3. Williams, Toro Rosso, Team Lotus

In preseason testing two other teams stood out with their agressive designs, both bringing innovations in finding the best way to improve airflow to the rear. Williams have perhaps come up with the most technically interesting solution by developing the paddock’s smallest gearbox, leaving them with a rear end so tight it would be the envy of any supermodel. Toro Rosso dusted up the old concept of a double floor and made it work on a 2011 car. As discussed earlier though, innovation does not guarantee improvements, and Williams’ dismal performance in the first few races was definately not what people were expecting after a good showing in preseason testing. With their flotation on the stockmarket in mind, perhaps their preseason performance was more due to glory runs rather than actual pace in the car. The innovators that brought this agressive design to the car will be out of a job with Williams at the end of the season, a clear indication of how bad the performance has been. Toro Rosso is becoming a Q3 contender so their revolutionary design has indeed moved them up the grid. As for Team Lotus, one can not really speak of revolutionary design in itself although compared to the other new kids their car design has markedly changed during the off season, but the revolution that came to this team is mostly due to acquiring technology and parts from other teams. They have switched from Cosworth to Renault engines and are now using the Red Bull transmission and gear box. While still at the back of the grid, a continued development push might well indeed see them push into the midfield and pick up their first points.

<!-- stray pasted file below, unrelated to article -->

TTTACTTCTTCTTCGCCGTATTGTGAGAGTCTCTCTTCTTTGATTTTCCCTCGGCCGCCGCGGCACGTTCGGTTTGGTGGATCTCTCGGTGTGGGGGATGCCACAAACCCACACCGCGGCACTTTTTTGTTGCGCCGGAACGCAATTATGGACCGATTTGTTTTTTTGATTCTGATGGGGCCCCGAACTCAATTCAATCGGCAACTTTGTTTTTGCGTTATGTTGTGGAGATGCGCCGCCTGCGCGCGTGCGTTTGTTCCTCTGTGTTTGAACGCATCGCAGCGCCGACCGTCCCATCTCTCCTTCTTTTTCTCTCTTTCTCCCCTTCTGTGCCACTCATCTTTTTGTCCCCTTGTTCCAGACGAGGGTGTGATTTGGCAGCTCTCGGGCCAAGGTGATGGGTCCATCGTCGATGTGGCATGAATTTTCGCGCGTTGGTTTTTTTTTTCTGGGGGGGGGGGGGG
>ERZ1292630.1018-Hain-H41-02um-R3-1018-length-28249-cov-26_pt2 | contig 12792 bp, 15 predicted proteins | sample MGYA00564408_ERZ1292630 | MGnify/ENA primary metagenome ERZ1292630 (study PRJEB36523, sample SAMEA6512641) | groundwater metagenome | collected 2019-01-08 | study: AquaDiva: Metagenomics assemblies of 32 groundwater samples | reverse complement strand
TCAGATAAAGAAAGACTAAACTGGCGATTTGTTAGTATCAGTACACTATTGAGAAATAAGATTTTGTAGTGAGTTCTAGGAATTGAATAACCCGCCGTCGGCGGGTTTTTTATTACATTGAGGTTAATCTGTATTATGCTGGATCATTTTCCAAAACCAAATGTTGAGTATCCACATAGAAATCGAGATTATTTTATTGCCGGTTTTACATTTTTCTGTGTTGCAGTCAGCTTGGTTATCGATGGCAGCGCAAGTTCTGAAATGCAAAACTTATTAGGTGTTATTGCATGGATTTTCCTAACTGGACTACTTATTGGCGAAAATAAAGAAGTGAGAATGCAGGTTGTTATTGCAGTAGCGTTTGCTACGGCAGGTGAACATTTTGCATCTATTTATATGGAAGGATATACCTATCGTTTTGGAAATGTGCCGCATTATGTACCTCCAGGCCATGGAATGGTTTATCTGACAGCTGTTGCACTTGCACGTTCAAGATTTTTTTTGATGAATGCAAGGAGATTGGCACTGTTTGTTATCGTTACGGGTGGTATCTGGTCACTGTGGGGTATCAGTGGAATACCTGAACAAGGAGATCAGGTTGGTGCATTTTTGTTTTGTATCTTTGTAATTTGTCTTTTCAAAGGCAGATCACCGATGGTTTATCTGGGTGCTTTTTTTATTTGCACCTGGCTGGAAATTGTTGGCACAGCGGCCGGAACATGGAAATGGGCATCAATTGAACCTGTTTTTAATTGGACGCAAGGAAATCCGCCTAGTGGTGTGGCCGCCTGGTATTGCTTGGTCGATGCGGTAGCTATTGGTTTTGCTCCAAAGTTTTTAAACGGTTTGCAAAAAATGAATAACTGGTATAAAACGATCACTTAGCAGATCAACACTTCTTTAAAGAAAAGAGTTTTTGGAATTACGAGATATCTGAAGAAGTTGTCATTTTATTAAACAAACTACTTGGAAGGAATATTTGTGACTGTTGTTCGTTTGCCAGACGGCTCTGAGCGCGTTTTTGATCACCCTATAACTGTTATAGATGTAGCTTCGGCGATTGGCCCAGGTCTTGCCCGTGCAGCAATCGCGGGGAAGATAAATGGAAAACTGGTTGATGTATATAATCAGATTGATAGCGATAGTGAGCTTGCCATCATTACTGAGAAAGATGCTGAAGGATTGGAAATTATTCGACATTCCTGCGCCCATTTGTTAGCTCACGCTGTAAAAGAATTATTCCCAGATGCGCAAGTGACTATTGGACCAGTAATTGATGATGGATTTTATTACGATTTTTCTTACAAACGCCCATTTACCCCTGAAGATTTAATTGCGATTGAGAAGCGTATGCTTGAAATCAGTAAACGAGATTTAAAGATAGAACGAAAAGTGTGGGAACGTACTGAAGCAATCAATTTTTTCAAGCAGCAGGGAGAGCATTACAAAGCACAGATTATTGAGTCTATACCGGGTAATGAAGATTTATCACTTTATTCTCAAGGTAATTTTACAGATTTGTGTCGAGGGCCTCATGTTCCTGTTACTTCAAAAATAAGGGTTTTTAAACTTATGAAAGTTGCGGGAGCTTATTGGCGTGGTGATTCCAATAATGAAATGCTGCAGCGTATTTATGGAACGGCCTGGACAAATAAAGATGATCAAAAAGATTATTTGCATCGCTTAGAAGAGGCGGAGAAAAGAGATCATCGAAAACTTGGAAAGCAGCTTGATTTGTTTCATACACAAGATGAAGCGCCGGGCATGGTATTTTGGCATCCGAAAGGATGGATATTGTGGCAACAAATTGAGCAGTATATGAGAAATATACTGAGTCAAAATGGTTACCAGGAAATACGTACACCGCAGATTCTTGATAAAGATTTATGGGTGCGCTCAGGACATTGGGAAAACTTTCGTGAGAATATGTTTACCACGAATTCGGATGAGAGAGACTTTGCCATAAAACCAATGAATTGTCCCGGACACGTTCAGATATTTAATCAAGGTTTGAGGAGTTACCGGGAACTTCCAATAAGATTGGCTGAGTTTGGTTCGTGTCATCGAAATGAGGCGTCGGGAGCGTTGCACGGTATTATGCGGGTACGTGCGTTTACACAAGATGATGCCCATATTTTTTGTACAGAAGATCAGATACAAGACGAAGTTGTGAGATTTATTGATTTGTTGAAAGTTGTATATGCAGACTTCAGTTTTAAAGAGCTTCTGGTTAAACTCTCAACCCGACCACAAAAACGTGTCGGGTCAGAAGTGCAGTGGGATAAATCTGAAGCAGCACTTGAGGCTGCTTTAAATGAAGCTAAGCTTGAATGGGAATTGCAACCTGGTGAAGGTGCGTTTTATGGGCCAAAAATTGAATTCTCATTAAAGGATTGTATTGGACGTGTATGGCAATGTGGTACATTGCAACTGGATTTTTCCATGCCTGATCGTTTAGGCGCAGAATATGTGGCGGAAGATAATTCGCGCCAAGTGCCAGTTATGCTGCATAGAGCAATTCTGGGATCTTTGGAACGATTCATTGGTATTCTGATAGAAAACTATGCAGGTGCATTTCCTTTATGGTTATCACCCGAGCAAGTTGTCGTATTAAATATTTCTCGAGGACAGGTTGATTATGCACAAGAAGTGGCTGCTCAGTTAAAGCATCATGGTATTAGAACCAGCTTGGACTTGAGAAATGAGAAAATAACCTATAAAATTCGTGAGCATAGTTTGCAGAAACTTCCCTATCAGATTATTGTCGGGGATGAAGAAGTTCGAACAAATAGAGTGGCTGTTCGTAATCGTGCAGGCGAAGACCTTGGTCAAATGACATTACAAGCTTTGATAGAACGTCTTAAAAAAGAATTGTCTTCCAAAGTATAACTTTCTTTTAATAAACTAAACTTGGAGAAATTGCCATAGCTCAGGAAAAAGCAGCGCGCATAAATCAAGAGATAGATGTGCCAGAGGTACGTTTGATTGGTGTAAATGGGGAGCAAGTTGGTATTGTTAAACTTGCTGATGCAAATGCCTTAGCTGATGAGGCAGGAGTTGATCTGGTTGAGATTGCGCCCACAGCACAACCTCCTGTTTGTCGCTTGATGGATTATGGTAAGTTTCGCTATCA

Conclusion: Evolution vs Revolution

There are winners and losers on both ends of the spectrum so neither design approach is inherently superior and there are risks and benefits associated with both approaches. The road of evolution minimizes reliability risks and if there was already a good base, a well thought out evolution will near guarantee improved performance. However, and this is where the strength of revolutionary designs lie, it will be harder (though certainly not impossible) to find areas of untapped performance with an evolutionary design so the improvement in performance might not be enough to retain your position in the constructor’s ranking as other, more bold teams might leapfrog you. Revolutionary designs entail more risks, as first of all the design must be sound for it to work, and second it will be harder to get reliability sorted out since there are so many new elements to factor in. This approach does have the added benefit of having more potential to unlock if the design teams keeps getting the upgrades right.